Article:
While the Puritan objection to the frivolities of playgoing had become something of a commonplace, often used to explain the residents’ opposition to the Blackfriars Theatre, Russell’s interests were as political as they were moral. She and Shakespeare were fighting a greater battle which the dramatist had brought to the public stage, embroiling the figureheads of the intense factionalism which was at the time raging in the royal court. Earlier in 1596 the playwright had lampooned members of the Dowager’s coterie in Henry IV, Part 1. One of Shakespeare’s best-loved creations, the play’s cowardly and raucous knight Falstaff originally trod the boards by another name: John Oldcastle. The real Oldcastle’s living descendant was Lord Cobham, father-in-law to Robert Cecil and Russell’s neighbour in Blackfriars.

The Cobham family and their Cecil kinsmen had particular cause to be worried about Henry IV, Part 1. It was part of a cycle of plays that augmented the reputation of their chief rival, Robert Devereux, Earl of Essex. Claiming descent from Henry IV, Essex had, as witnesses testified, been “so often present at the playing” of these histories, cheering on his forbear “with great applause”. Shakespeare would later praise Essex directly as “the General of our gracious Empress” in Henry V, enshrining his connection with these English kings.

Elizabeth Russell became convinced that the enmity between the Cobham/Cecil and Essex factions was putting the Queen’s life in jeopardy. As Essex’s power base grew, Shakespeare’s patron George Carey was called upon to prove his loyalty to the Cecil regime. Carey was related to the Dowager through the marriage of his sister to her son, Edward, and was at this time seriously strapped for cash. Russell’s kinsmen were cleverly withholding lucrative offices which were his only hope of redressing his “poor estate”. He could not afford to antagonise them.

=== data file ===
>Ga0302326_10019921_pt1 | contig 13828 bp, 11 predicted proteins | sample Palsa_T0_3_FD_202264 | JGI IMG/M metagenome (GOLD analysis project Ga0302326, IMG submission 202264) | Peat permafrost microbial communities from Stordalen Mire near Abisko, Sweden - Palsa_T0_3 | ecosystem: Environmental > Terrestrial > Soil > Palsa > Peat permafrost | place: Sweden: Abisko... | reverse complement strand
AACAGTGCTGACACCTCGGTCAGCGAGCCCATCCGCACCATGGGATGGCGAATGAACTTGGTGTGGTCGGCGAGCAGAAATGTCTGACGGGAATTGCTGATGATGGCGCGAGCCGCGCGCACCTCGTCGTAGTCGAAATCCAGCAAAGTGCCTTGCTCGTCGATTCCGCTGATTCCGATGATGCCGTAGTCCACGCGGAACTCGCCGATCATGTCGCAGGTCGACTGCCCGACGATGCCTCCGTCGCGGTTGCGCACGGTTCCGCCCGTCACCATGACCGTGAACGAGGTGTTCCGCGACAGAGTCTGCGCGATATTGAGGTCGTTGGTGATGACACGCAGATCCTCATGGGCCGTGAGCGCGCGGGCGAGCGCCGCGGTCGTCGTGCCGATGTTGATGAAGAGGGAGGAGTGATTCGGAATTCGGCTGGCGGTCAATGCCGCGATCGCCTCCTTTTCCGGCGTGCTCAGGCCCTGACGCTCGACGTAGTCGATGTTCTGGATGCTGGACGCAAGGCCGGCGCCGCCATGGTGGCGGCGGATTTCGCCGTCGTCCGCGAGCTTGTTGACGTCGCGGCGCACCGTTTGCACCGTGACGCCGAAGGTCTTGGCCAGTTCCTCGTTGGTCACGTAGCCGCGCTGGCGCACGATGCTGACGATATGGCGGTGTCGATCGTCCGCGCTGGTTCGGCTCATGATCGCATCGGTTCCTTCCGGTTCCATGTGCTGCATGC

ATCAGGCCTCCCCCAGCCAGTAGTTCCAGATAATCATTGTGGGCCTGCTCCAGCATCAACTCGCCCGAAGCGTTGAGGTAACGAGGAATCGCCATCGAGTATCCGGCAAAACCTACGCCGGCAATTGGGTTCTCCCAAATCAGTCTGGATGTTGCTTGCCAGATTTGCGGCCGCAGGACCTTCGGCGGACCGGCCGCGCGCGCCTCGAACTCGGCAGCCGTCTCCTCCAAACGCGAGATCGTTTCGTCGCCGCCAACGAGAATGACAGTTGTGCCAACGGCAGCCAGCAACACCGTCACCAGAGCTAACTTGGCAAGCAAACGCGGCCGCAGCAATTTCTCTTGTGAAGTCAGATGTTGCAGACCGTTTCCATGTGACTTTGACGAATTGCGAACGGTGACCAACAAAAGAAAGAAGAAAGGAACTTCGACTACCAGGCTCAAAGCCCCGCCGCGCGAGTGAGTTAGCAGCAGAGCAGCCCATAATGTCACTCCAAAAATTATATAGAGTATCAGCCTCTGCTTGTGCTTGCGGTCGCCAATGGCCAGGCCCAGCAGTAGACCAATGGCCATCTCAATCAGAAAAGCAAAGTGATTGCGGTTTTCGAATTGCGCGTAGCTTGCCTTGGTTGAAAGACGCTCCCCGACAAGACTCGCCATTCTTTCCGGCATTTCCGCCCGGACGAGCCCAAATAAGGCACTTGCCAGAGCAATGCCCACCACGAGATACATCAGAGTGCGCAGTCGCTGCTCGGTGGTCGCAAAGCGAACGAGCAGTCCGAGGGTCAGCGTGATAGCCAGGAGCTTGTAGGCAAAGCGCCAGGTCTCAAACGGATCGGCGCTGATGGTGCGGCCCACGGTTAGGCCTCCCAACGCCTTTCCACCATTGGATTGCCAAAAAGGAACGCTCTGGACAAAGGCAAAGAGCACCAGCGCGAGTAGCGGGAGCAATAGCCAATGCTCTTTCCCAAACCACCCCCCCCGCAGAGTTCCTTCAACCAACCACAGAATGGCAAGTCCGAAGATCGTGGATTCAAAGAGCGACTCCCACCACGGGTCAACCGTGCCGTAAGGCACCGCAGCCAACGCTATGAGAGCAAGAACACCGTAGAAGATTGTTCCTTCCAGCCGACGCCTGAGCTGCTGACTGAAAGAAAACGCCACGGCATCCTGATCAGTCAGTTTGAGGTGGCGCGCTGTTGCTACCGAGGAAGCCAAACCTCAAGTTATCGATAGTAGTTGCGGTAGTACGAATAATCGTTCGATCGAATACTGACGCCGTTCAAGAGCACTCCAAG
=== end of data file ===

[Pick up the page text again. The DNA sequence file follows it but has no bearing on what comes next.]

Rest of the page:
The Henry IV plays concealed another nasty surprise for Elizabeth Russell. Shakespeare’s Oldcastle had a drink-loving buffoonish comrade-in-arms called John Russell, the namesake of her deceased second husband. Her intimates on the Privy Council reacted quickly, with Cobham forcing Shakespeare to banish these offensive names from the plays. The humiliated dramatist would claim his revenge on Russell by embedding taunts at her expense in The Merry Wives of Windsor and, as some critics believe, caricaturing her son, Thomas Posthumous Hoby, through the cantankerous Puritan Malvolio in Twelfth Night.

A bankrupt James Burbage died shortly after being prohibited from using the Blackfriars Theatre. His sons, Richard and Cuthbert, inherited his debts and urgently needed to devise a new scheme. In December 1598 they dismantled the Shoreditch Theatre, using the remnants to construct a new playhouse at Bankside, on the other side of the Thames from Blackfriars. Here, the Globe Theatre sat alongside bear-baitings and brothels, an area free from the dominating Puritan presence of Blackfriars – and from Russell’s control.

To fund the enterprise the Burbage brothers hit on an entirely unprecedented business model. They offered a larger interest in the venture to Shakespeare and four other actor-sharers than had ever before been negotiated. Each paid £100 towards the cost of completing the playhouse. In exchange they became part-owners of the Globe, able to reap 10 per cent of the profits.

Elizabeth Russell had unwittingly secured Shakespeare’s long-term success and his indelible association with the Globe. Perhaps Shakespeare himself sensed the irony of this, for he may have used her as the model for the Dowager Countess of Roussillon in All’s Well That Ends Well, the character which George Bernard Shaw described as “the most beautiful old woman’s part ever written”.

Chris Laoutaris is author of ‘Shakespeare and the Countess: The Battle that Gave Birth to the Globe’ (Fig Tree)